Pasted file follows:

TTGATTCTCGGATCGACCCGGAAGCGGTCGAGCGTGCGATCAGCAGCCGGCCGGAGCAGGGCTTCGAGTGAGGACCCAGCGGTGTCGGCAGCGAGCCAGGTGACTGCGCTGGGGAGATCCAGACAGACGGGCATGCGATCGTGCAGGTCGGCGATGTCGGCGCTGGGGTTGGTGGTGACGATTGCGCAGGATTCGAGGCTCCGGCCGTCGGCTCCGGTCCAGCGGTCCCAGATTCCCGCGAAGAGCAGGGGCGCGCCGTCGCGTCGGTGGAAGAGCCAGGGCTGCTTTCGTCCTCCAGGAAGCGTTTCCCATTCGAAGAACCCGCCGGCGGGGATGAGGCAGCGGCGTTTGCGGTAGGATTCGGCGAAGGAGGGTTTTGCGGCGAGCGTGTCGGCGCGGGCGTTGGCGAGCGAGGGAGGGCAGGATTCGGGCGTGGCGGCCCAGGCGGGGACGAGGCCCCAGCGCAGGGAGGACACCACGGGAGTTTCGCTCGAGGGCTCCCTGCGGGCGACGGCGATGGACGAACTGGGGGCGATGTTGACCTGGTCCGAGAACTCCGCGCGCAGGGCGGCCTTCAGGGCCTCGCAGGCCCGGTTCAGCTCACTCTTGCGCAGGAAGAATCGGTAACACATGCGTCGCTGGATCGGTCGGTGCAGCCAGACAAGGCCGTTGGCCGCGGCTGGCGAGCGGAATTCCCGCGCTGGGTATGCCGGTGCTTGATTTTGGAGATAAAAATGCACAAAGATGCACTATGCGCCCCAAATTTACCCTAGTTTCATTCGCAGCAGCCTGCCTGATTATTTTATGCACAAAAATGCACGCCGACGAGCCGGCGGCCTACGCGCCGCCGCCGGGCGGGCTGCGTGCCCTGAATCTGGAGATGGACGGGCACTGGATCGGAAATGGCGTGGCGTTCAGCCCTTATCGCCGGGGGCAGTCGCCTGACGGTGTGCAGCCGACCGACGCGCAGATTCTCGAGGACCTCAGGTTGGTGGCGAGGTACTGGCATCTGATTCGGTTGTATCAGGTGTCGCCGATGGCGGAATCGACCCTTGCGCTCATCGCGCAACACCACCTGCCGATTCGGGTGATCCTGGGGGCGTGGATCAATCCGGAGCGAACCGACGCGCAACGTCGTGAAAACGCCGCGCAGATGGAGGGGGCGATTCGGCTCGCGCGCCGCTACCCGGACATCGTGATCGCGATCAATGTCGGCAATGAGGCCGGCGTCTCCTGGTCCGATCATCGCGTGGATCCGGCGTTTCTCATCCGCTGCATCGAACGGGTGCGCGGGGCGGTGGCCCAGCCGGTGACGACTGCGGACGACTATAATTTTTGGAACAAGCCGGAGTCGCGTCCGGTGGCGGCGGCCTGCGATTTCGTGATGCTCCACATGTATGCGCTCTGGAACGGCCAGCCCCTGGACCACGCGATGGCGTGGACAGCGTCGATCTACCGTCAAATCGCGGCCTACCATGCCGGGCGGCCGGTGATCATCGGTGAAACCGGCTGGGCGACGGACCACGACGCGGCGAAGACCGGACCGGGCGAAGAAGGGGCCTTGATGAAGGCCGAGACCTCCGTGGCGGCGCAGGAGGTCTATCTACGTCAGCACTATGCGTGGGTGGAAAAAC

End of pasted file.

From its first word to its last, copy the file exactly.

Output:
TTGATTCTCGGATCGACCCGGAAGCGGTCGAGCGTGCGATCAGCAGCCGGCCGGAGCAGGGCTTCGAGTGAGGACCCAGCGGTGTCGGCAGCGAGCCAGGTGACTGCGCTGGGGAGATCCAGACAGACGGGCATGCGATCGTGCAGGTCGGCGATGTCGGCGCTGGGGTTGGTGGTGACGATTGCGCAGGATTCGAGGCTCCGGCCGTCGGCTCCGGTCCAGCGGTCCCAGATTCCCGCGAAGAGCAGGGGCGCGCCGTCGCGTCGGTGGAAGAGCCAGGGCTGCTTTCGTCCTCCAGGAAGCGTTTCCCATTCGAAGAACCCGCCGGCGGGGATGAGGCAGCGGCGTTTGCGGTAGGATTCGGCGAAGGAGGGTTTTGCGGCGAGCGTGTCGGCGCGGGCGTTGGCGAGCGAGGGAGGGCAGGATTCGGGCGTGGCGGCCCAGGCGGGGACGAGGCCCCAGCGCAGGGAGGACACCACGGGAGTTTCGCTCGAGGGCTCCCTGCGGGCGACGGCGATGGACGAACTGGGGGCGATGTTGACCTGGTCCGAGAACTCCGCGCGCAGGGCGGCCTTCAGGGCCTCGCAGGCCCGGTTCAGCTCACTCTTGCGCAGGAAGAATCGGTAACACATGCGTCGCTGGATCGGTCGGTGCAGCCAGACAAGGCCGTTGGCCGCGGCTGGCGAGCGGAATTCCCGCGCTGGGTATGCCGGTGCTTGATTTTGGAGATAAAAATGCACAAAGATGCACTATGCGCCCCAAATTTACCCTAGTTTCATTCGCAGCAGCCTGCCTGATTATTTTATGCACAAAAATGCACGCCGACGAGCCGGCGGCCTACGCGCCGCCGCCGGGCGGGCTGCGTGCCCTGAATCTGGAGATGGACGGGCACTGGATCGGAAATGGCGTGGCGTTCAGCCCTTATCGCCGGGGGCAGTCGCCTGACGGTGTGCAGCCGACCGACGCGCAGATTCTCGAGGACCTCAGGTTGGTGGCGAGGTACTGGCATCTGATTCGGTTGTATCAGGTGTCGCCGATGGCGGAATCGACCCTTGCGCTCATCGCGCAACACCACCTGCCGATTCGGGTGATCCTGGGGGCGTGGATCAATCCGGAGCGAACCGACGCGCAACGTCGTGAAAACGCCGCGCAGATGGAGGGGGCGATTCGGCTCGCGCGCCGCTACCCGGACATCGTGATCGCGATCAATGTCGGCAATGAGGCCGGCGTCTCCTGGTCCGATCATCGCGTGGATCCGGCGTTTCTCATCCGCTGCATCGAACGGGTGCGCGGGGCGGTGGCCCAGCCGGTGACGACTGCGGACGACTATAATTTTTGGAACAAGCCGGAGTCGCGTCCGGTGGCGGCGGCCTGCGATTTCGTGATGCTCCACATGTATGCGCTCTGGAACGGCCAGCCCCTGGACCACGCGATGGCGTGGACAGCGTCGATCTACCGTCAAATCGCGGCCTACCATGCCGGGCGGCCGGTGATCATCGGTGAAACCGGCTGGGCGACGGACCACGACGCGGCGAAGACCGGACCGGGCGAAGAAGGGGCCTTGATGAAGGCCGAGACCTCCGTGGCGGCGCAGGAGGTCTATCTACGTCAGCACTATGCGTGGGTGGAAAAAC